I thought this book would use first POV from one main character or better, alternating first POV from both main characters. But it’s not. And I think it’s a bit unfortunate because I couldn’t get to learn their emotions closely, being the third person in the story and with the abrupt perspective changes time to time. It somehow makes the chemistry between me and the book so thin and slowly fading away throughout the story. I don’t know but first POV always makes me feel understand every book much better because I could feel the emotion exactly as what the characters feel. Good thing Ms. Landers writes Alienated in a fun tone with amusing female main character, Cara. So even if I couldn’t really get the chemistry built up, I enjoyed reading it.

The opening chapter is quite engaging for me. It starts with Cara joining exchange program through one-sided decision of L’eihrs. She doesn’t even apply for one but there she sits at principal’s office, being told she is to be the host of some cold emotionless alien from galaxy thousand years light away. The situation is a bit comical and intriguing at the same time. Although, the use of some foreign L’eihrs terms like, sh’alear, l’ina, sh’ovah, sh’ad, asheem, and sh’ellam (yes, I dutifully highlighted them all while reading) make me a bit light headed at first. But don’t worry, because we get the explanation one by one along the way (even if sh’alear isn’t going to be explained clearly from the first time it is mentioned at 3% until around 90% where I yelled ‘DAMN, finally someone answers my question!’).

Aelyx is your typical cold, insensitive, gorgeous-as-hell alien. He loathes being a part of the exchange program but he has no choice other than obeying the command. Humans are repulsive and Aelyx believes that alliance between aliens and humans would be a great disadvantage for his people. That’s also why he agrees to stay on Earth because besides the given mission of learning more about humans and Earth, he and his two other partners in the program have another mission to conduct. That, until he meets his host which turns out is nothing like what he thinks human is all along. At first, Aelyx is amused on what Cara keeps doing to make his stay on Earth as comfortable as possible but the more he witnesses her determination, the more he feels something strange for the human girl. For an alien standard, Aelyx is quite naughty. He’s so quick to pick up humans’ behavior of having racy thoughts of opposite gender. He does it a lot to Cara. Guess every boy is the same, no matter what your kind.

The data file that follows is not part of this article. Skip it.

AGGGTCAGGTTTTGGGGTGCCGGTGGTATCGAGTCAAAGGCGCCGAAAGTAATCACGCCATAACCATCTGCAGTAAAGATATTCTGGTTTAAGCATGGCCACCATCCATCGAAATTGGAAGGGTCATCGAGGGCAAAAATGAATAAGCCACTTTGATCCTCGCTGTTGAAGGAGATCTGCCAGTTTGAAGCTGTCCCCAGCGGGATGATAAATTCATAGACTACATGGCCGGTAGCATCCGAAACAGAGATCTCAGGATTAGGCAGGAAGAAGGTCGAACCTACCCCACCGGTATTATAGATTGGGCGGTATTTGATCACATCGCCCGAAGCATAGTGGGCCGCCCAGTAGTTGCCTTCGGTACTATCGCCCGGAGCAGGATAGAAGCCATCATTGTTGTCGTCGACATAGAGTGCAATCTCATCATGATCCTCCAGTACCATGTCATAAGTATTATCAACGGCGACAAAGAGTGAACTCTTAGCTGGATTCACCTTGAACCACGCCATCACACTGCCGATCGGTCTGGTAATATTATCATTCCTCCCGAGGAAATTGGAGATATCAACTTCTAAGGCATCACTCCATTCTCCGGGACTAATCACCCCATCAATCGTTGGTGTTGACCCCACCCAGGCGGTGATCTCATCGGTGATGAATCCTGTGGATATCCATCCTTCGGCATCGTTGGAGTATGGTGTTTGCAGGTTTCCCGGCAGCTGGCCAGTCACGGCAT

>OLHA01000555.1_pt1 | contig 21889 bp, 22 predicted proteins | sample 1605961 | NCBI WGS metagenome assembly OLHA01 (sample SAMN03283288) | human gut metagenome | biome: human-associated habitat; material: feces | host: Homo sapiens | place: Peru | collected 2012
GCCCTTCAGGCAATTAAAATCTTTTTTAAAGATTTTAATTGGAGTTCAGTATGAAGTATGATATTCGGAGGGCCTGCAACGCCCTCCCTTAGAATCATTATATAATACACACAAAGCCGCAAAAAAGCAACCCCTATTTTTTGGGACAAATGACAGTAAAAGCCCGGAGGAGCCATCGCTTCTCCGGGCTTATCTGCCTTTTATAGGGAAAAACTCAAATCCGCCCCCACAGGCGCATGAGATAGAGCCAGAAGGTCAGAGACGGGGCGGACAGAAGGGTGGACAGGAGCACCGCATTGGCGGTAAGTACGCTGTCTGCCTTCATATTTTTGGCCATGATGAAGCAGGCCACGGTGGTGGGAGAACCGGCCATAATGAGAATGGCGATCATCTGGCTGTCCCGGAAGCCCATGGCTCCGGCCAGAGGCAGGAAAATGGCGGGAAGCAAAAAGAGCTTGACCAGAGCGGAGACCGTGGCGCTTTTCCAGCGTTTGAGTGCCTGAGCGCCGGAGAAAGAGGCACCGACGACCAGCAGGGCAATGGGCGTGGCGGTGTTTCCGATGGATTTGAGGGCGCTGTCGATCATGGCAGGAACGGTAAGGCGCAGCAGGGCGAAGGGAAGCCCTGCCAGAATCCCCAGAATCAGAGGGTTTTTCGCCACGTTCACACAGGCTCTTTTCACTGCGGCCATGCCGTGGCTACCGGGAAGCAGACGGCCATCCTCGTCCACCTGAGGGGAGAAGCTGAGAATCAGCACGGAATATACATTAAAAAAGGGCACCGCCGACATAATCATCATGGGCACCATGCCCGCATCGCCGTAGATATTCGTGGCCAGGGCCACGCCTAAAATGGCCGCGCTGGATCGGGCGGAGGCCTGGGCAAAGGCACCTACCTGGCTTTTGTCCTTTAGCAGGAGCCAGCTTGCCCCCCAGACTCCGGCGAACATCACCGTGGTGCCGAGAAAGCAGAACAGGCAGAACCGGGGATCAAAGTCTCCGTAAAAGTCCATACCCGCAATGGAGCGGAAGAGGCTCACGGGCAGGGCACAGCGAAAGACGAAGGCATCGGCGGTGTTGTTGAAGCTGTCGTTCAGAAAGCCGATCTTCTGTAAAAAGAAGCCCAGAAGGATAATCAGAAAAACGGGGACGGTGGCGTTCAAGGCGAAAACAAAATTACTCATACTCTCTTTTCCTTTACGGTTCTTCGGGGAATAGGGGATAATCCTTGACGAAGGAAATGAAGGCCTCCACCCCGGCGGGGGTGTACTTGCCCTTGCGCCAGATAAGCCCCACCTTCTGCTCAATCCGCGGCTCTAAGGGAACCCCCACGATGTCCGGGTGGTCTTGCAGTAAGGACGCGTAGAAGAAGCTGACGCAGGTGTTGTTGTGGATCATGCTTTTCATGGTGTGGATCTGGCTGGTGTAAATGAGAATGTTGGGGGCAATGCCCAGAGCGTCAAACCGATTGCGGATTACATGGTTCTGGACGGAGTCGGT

Cara, smart, brave, determined, and funny is usually my favorite kind of female mc. Truthfully, I like her especially on how determined she is to do her job as a good host for Aelyx. She experiences such a cliché high-school tragedy (breaks up with her boyfriend of three years, loses her best friend of six years, and becomes the school’s pariah ―which happened in a whole new level because it involves an alien in the process) and how she deals with them, I like it.
But then…
Then she did something totally jaw-dropping which made me, well, drop my jaw. It happened during the first climax in the book and I was totally like… wow girl. Since then it’s difficult to see her in the same way because somehow that scene shows her true color towards her closed people. It’s too much, I think. I mean, Cara’s practically still a high-school student, and to think she’s capable to do such non-sense thing just for a sake of ‘love’? Well. I am speechless, really.

What’s so good is how the romance between Aelyx and Cara is built. I like that they go through a lot before realizing the attraction between them. I always feel weird of insta-love, especially for such ‘forbidden’ one. It’s good that their relationship starts as strangers turn program partners who help each other turn friends turn lovers. Their feelings grow up slowly through a plain togetherness. I love when they’re together where Aelyx becomes so caring and shows a lot of emotions for Cara. What makes it off is how at one point, their love changes Cara into such an irresponsible and rebellious seventeen years old girl. 

This book has other characters with various characteristics from hideous to lovely. Hideous like some of Cara’s friends and Aelyx’s. Lovely like Cara’s parents. I like it so much that her parents do their job as parents very well. It’s really sad that their kids don’t really show as much love as they do to them.

Even though there are things that I dislike about this book, I still am curious on how things would turn out in book two. The cliffhanger isn’t so bad but I just wish there will be more progress on the sequel and more pace on the plot. Alienated feels more like an introduction of the series. And I hope Invaded deals with the main issue of aliens-humans alliance continuation. Oh, and I hope to see more of L’eihrs’ planet because we only get a tiny glimpse of it here.
I guess I’ll settle with 3.5 points for book 1 but I’m hoping to give more for book two!

Love, read, and review,
Cynthia D.